Winning Hearts and Minds

The Washington Post has an article about an as-yet-unreleased report on Radio Sawa, one of the Bush administration's attempts--along with Hi Magazine and Al Hurra TV station--to change the hearts and minds in the Arab world. The article says the report--which was commissioned by the State Department's inspector general-- is highly critical of Sawa, which is one of the reasons it (the report) hasn't been released yet. The Broadcasting Board of Governors (which oversees all of the above mentioned media channels, as well as Voice of America Radio) has strongly disagreed with the findings of the reports and is seemingly in the process of "watering" it down.

I do freelance work for VOA radio here in Cairo, so I know a little about this. A few years ago VOA's Arabic radio service was discontinued, and Radio Sawa was created instead. Sawa features a blend of pop music and short news. In the opinion of most VOA journalists, Sawa is not a serious news station (not to mention that it's an interloper). Instead of 3 to 4 minutes reports that used to air on VOA's Arabic service, Sawa airs at the most 45 second long news items. Also, supposedly the quality of reporting has suffered (this is noted in the leaked State Department report as well). People also complain that while VOA Arabic had a solid, age-old reputation and wide-spread name recognition, Sawa does not enjoy the same esteem, and is seen as fluff and progaganda (Arabs have wondered why Sawa doesn't openly state that it's a US government station). I have heard of interviewees granting interviews to VOA and specifically stipulating that they not be aired on Sawa. If people are really refusing to give Sawa interviews then that really does speak to a generally low opinion of the station.

The Washington Post article quotes Kenneth Y. Tomlinson, chairman of the Broadcasting Board of Governors, "VOA unions are obsessed over knocking Sawa." It's certainly true that VOA employees have resented Sawa since its creation--they have even sent petitions to Congress about it. Part of this may be territoriality, but most of it I think is seasoned professional journalists watching a good news service get dismantled and a crappy radio station created in its place.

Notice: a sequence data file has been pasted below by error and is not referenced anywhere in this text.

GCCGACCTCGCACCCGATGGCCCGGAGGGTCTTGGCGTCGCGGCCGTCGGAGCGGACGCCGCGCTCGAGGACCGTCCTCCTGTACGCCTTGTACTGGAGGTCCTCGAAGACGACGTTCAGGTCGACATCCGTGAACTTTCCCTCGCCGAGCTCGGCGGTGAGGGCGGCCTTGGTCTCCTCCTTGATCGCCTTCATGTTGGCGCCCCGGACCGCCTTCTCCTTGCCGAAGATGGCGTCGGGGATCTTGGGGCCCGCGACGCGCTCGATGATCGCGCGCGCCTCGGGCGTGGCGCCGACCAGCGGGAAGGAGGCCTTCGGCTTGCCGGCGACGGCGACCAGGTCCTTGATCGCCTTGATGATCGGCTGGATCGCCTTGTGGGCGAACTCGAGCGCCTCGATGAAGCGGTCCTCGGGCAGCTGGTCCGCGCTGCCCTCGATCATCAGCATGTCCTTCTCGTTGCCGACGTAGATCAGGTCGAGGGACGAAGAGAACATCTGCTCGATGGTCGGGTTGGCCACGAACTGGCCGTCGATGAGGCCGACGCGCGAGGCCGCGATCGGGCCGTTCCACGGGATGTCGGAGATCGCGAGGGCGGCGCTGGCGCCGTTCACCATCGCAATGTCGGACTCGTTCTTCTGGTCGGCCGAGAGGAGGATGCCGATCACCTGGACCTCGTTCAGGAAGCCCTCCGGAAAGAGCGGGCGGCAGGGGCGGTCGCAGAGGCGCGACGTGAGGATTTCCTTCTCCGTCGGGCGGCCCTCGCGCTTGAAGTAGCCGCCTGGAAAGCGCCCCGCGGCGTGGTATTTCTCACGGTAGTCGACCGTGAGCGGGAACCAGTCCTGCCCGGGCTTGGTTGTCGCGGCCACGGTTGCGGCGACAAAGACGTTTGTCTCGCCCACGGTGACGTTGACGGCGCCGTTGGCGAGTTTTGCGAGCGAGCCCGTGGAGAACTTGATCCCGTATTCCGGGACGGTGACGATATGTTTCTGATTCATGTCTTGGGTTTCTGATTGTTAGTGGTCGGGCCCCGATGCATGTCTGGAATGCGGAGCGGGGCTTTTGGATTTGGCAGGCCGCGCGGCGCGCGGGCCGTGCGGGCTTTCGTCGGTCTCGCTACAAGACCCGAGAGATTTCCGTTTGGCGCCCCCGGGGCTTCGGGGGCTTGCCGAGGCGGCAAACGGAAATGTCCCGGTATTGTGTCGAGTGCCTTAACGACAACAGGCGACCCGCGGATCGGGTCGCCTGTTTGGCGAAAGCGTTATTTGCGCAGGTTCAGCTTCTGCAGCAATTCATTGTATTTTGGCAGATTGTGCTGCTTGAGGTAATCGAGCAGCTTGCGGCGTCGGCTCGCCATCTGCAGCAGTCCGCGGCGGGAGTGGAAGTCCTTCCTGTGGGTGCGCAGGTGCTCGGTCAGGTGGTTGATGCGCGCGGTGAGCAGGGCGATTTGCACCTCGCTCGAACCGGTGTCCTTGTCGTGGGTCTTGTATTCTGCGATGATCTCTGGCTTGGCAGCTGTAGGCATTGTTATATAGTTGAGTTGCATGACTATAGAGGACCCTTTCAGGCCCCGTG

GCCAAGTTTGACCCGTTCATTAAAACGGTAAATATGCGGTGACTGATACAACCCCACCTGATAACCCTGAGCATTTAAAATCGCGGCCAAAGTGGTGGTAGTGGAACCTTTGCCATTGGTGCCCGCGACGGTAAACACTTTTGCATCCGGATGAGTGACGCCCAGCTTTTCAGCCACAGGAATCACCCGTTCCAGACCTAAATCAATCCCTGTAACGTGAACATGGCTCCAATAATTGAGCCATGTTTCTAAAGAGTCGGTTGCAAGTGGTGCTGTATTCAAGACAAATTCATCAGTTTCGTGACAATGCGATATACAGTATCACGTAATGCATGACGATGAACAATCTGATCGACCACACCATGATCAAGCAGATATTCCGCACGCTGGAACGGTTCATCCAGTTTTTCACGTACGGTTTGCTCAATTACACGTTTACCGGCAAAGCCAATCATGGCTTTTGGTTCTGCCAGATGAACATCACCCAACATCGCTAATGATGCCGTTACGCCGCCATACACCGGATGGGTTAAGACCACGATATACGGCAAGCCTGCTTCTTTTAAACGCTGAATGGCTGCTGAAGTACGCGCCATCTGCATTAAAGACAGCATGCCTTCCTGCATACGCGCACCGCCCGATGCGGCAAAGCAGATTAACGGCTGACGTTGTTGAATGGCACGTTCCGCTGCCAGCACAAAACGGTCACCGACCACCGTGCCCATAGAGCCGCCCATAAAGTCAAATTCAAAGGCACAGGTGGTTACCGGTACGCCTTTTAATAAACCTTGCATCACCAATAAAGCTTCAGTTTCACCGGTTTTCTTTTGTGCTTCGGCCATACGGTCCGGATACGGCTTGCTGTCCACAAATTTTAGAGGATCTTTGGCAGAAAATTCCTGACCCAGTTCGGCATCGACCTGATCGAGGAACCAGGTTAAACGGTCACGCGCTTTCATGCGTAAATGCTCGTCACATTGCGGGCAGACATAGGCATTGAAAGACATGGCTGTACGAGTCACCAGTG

The whole way Sawa has been created has all the Bush administration trademarks:

1) Appoint an ideologically sympathetic businessman to run the operation (much as advertising mogul Charlotte Biers was appointed to her disastrous stint as head of public diplomacy). The guy running the whole Hi/Sawa/Hurra show is BBG member Norman J. Pattiz, a radio tycoon from California. With what I'm guessing is little experience in public diplomacy, journalism or the Middle East, he has focused single-mindedly on "building audience," making Sawa a pop-music station to attract the huge under-25 audience in the Middle East.

2) Rely on simplistic, flawed and condescending assumptions. The idea that Arab audiences can't be reached by a serious news channel, but rather have to be tricked into listening by a barrage of US pop music and then slipped a little bit of the news on the hour is insulting. Arabs are much more interested in current events and politics than Americans are, for one. Also, what does this approach gain? Even if the whole Middle East listens to Britney Spears, is that really going to make them start calling the invasion of Iraq a "liberation"? Arabs know when they're being pandered to. They can listen to our music and still think our politics are bogus, and the only thing that could change that (besides the obvious, changing our politics) is to offer substantive news coverage, talk shows, in-depth reports, etc.

3) Don't consult any of the seasoned professionals who have been working in the field, thus alienating them all (see my remarks about VOA employees above). Choose your staff based on loyalty to your vision rather than on competency.

4) End up with a shallow, out-of-touch, low-quality, ideologically driven product.

5) Refuse to aknowledge criticism of the results. The Board of Governors is fighting the State Department report tooth and nail, and will probably succeed in having its conclusions re-written.

And the same issues apply to Hi magazine (which had one of the most dismal receptions I've ever seen) and Al Hurra, which is so in touch with the Middle East that it is run almost entirely by a cabal of pro-American Lebanese Maronites. These initiatives are all part and parcel of the Bush administration's huge failure in public diplomacy--a failure to engage in any kind of open, substantive, respectful dialogue with people in the Middle East, because these people are not seen as valid interlocutors but rather as children that need to be brainwashed into agreement using whatever the most effective and shallow commercial means are available. (Hum, sounds like their attitude to the American public). And not only are these methods reprehensible, they don't work.